How To Pick Your Perfect Signatory

May 2, 2016

I’m amazed at the number of organizations I talk to who have only ever sent out appeals signed by their Executive Director or CEO. And, when I question why that’s being done, they’re not really sure. It’s just always the way it’s been done, so they continue to do it.

Usually, they haven’t really thought through whether that person is the right signatory for the appeal. Sometimes they are. But often, the story you want to tell can be much better told by someone else.

If you’re sending out a letter asking loyal donors to consider leaving a bequest, does it make sense to have the letter signed by an Executive Director who hasn’t left a bequest? Perhaps the story should be told, and the letter signed, by a fellow loyal donor who has already made that commitment. They can talk about why they are passionate about the cause, what led them to make a bequest decision, and what they hope their gift will accomplish.

Are you trying to raise money to purchase medical equipment? The best signatory might be your Executive Director – or maybe it’s the patient whose prognosis is going to improve because of the latest developments in medical technology.

Start with the story and the signatory will follow.

Remember that stories aren’t always traditional. Have you told the story of the founding of your organization? It was no doubt founded from a place of deep personal passion. If you can’t track down your founder, seek out a descendant. Or simply talk to the person who’s been around the longest and have them relate the story they know about the history of your organization. Have that person sign the appeal.

What are your impact stories (which are sometimes the most powerful stories of all)? Talk to beneficiaries about the difference that your organization has made in their lives. Talk to the researcher who can help you connect donor dollars to a breakthrough medical treatment. Tell their stories, and have them sign your appeals.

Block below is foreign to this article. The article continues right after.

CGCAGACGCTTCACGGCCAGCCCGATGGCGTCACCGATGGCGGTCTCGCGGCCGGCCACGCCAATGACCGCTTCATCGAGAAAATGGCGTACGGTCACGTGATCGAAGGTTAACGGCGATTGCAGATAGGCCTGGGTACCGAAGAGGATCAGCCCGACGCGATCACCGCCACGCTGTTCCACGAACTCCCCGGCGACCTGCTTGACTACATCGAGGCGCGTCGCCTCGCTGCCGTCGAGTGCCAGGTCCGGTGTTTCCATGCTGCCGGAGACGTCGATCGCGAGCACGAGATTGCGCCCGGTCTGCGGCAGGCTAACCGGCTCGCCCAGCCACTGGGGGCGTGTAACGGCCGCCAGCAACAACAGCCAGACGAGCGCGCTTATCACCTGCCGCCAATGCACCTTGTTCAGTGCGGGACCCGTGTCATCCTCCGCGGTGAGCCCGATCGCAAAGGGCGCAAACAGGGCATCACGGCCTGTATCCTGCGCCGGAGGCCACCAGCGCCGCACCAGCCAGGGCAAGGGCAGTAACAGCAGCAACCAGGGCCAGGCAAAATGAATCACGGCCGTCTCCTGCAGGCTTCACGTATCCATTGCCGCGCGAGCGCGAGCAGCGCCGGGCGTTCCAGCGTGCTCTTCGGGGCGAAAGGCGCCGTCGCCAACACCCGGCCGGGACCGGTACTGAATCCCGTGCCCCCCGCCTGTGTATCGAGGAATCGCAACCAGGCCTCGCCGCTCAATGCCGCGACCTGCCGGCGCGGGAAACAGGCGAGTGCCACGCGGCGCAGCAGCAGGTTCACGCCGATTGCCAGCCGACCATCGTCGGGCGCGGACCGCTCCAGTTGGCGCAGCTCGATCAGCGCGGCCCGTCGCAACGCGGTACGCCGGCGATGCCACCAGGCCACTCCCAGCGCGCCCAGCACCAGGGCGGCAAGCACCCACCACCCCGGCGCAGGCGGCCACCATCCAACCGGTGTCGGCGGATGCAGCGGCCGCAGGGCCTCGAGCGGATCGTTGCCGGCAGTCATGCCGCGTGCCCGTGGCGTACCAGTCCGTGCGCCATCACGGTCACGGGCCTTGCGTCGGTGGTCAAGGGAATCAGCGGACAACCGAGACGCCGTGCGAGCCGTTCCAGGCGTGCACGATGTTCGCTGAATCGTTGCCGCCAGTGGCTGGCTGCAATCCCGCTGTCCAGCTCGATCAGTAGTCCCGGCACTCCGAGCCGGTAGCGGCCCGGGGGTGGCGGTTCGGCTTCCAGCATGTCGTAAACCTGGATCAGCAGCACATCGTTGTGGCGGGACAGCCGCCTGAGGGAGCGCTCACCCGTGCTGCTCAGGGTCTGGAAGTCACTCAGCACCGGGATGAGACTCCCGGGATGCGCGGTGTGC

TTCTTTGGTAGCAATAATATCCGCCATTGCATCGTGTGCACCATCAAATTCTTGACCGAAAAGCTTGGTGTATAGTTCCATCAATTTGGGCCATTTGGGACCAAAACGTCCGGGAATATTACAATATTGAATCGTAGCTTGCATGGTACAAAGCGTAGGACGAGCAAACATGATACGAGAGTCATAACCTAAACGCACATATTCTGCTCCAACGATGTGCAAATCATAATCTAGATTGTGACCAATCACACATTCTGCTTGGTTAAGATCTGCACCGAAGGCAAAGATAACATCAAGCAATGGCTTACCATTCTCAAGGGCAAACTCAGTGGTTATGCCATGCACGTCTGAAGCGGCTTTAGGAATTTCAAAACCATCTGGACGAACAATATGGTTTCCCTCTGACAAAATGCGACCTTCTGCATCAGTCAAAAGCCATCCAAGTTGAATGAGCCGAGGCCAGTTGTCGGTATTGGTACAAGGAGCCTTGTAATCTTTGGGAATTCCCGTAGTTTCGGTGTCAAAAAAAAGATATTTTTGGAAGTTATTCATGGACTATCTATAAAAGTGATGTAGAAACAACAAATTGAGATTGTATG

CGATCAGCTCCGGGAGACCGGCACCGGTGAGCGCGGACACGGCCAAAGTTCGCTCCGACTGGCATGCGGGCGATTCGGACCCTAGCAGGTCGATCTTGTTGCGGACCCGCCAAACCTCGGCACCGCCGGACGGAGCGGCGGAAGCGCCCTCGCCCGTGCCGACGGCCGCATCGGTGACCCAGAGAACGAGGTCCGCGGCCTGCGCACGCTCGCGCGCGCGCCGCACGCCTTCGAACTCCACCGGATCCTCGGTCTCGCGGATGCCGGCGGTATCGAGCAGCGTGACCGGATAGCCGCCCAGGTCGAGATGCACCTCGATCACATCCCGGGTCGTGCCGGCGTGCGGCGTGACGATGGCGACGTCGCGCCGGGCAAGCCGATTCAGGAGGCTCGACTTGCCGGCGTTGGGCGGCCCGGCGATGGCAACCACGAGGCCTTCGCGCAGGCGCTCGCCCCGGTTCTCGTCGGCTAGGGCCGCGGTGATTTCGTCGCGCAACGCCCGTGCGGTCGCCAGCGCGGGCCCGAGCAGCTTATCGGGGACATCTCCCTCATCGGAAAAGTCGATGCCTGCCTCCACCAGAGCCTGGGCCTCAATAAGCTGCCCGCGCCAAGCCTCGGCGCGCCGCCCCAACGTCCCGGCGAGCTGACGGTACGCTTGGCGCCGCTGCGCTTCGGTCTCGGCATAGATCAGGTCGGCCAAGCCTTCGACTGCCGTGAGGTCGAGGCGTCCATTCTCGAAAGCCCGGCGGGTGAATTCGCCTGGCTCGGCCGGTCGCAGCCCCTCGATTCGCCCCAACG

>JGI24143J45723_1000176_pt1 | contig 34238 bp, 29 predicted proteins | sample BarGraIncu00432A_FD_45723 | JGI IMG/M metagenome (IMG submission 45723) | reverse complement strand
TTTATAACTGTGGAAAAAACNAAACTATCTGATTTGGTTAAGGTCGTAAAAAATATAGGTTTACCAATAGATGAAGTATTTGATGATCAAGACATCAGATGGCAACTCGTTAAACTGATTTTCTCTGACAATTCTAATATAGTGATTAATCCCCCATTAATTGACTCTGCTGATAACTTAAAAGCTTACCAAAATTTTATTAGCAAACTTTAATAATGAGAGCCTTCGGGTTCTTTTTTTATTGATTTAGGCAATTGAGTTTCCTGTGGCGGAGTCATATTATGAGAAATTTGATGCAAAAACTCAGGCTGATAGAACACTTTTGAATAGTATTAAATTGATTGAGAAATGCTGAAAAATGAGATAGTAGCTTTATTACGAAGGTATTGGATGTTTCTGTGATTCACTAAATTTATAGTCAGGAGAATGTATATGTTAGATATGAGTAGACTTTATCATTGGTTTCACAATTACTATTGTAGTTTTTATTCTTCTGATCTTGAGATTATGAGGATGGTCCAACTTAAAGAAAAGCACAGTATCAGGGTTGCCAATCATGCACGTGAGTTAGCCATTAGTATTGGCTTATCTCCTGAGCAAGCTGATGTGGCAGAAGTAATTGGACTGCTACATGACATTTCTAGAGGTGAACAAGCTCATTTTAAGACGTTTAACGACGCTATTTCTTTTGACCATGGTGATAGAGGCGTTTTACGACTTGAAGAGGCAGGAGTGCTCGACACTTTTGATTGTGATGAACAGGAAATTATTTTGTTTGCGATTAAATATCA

The best signatory might not even be a human.

At the end of the day, some organizations truly do have challenges in telling their stories. Perhaps it’s a shelter for women fleeing domestic violence, or an organization dealing with very young children, or a cause that is one step removed from having people as beneficiaries (think environmental groups, or a group focused on restoring an old library).

In these situations, you can get really creative. For a crisis phone line, tell the story of a telephone. What did that telephone hear today? How did a young person get help through that phone? For a client that’s a woman’s shelter, we’ve been sending out an appeal letter signed by the dining room table. The table is a gathering spot of emotional support and has so many stories to tell. Are you a hospital foundation? What about telling the story of a pacemaker, or a stretcher? Are you restoring an old library? The front door is bound to have an amazing story of the people he or she has seen walking through the doors.

Start matching the story you want to tell, to the signatory who can best tell it. You will start better engaging with your donors and raising more money.


This post was written by Leah Eustace, ACFRE, former Principal and Chief Idea Goddess at Good Works. 

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